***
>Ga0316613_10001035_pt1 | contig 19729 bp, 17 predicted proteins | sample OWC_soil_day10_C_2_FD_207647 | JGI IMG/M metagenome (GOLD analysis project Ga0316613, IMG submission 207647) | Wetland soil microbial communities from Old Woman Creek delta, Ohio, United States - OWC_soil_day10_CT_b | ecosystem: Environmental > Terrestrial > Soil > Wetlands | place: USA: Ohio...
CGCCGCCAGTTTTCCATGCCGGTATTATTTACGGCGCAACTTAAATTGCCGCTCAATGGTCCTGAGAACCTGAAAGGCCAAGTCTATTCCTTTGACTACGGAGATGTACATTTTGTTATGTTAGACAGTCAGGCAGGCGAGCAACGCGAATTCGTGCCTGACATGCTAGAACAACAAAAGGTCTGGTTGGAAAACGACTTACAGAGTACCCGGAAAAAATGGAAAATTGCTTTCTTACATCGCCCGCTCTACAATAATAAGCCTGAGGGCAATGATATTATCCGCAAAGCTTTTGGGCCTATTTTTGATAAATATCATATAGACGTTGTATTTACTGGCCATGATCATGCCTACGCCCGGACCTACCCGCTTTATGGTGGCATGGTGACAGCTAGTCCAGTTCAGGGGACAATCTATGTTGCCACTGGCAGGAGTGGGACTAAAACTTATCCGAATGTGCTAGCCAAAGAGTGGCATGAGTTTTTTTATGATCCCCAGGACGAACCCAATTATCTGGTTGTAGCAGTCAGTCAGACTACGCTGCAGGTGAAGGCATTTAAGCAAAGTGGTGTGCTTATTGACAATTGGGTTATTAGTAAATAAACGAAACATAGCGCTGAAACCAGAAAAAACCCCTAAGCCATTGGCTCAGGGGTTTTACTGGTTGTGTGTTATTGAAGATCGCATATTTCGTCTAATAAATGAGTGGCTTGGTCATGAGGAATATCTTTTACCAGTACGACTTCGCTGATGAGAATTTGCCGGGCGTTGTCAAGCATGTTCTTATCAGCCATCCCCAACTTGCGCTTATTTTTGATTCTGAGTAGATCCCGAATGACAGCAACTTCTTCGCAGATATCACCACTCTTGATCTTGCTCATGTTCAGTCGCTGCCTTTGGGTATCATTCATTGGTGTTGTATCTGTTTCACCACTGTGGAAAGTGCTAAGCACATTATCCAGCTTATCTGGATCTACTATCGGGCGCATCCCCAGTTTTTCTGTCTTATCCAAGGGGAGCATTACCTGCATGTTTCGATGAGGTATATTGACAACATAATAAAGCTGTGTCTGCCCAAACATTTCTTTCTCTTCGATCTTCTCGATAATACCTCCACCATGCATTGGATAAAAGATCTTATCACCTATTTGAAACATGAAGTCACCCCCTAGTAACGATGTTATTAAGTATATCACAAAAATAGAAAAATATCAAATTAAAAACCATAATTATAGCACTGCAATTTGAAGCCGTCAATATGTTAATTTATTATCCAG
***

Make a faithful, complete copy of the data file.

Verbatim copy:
>Ga0316613_10001035_pt1 | contig 19729 bp, 17 predicted proteins | sample OWC_soil_day10_C_2_FD_207647 | JGI IMG/M metagenome (GOLD analysis project Ga0316613, IMG submission 207647) | Wetland soil microbial communities from Old Woman Creek delta, Ohio, United States - OWC_soil_day10_CT_b | ecosystem: Environmental > Terrestrial > Soil > Wetlands | place: USA: Ohio...
CGCCGCCAGTTTTCCATGCCGGTATTATTTACGGCGCAACTTAAATTGCCGCTCAATGGTCCTGAGAACCTGAAAGGCCAAGTCTATTCCTTTGACTACGGAGATGTACATTTTGTTATGTTAGACAGTCAGGCAGGCGAGCAACGCGAATTCGTGCCTGACATGCTAGAACAACAAAAGGTCTGGTTGGAAAACGACTTACAGAGTACCCGGAAAAAATGGAAAATTGCTTTCTTACATCGCCCGCTCTACAATAATAAGCCTGAGGGCAATGATATTATCCGCAAAGCTTTTGGGCCTATTTTTGATAAATATCATATAGACGTTGTATTTACTGGCCATGATCATGCCTACGCCCGGACCTACCCGCTTTATGGTGGCATGGTGACAGCTAGTCCAGTTCAGGGGACAATCTATGTTGCCACTGGCAGGAGTGGGACTAAAACTTATCCGAATGTGCTAGCCAAAGAGTGGCATGAGTTTTTTTATGATCCCCAGGACGAACCCAATTATCTGGTTGTAGCAGTCAGTCAGACTACGCTGCAGGTGAAGGCATTTAAGCAAAGTGGTGTGCTTATTGACAATTGGGTTATTAGTAAATAAACGAAACATAGCGCTGAAACCAGAAAAAACCCCTAAGCCATTGGCTCAGGGGTTTTACTGGTTGTGTGTTATTGAAGATCGCATATTTCGTCTAATAAATGAGTGGCTTGGTCATGAGGAATATCTTTTACCAGTACGACTTCGCTGATGAGAATTTGCCGGGCGTTGTCAAGCATGTTCTTATCAGCCATCCCCAACTTGCGCTTATTTTTGATTCTGAGTAGATCCCGAATGACAGCAACTTCTTCGCAGATATCACCACTCTTGATCTTGCTCATGTTCAGTCGCTGCCTTTGGGTATCATTCATTGGTGTTGTATCTGTTTCACCACTGTGGAAAGTGCTAAGCACATTATCCAGCTTATCTGGATCTACTATCGGGCGCATCCCCAGTTTTTCTGTCTTATCCAAGGGGAGCATTACCTGCATGTTTCGATGAGGTATATTGACAACATAATAAAGCTGTGTCTGCCCAAACATTTCTTTCTCTTCGATCTTCTCGATAATACCTCCACCATGCATTGGATAAAAGATCTTATCACCTATTTGAAACATGAAGTCACCCCCTAGTAACGATGTTATTAAGTATATCACAAAAATAGAAAAATATCAAATTAAAAACCATAATTATAGCACTGCAATTTGAAGCCGTCAATATGTTAATTTATTATCCAG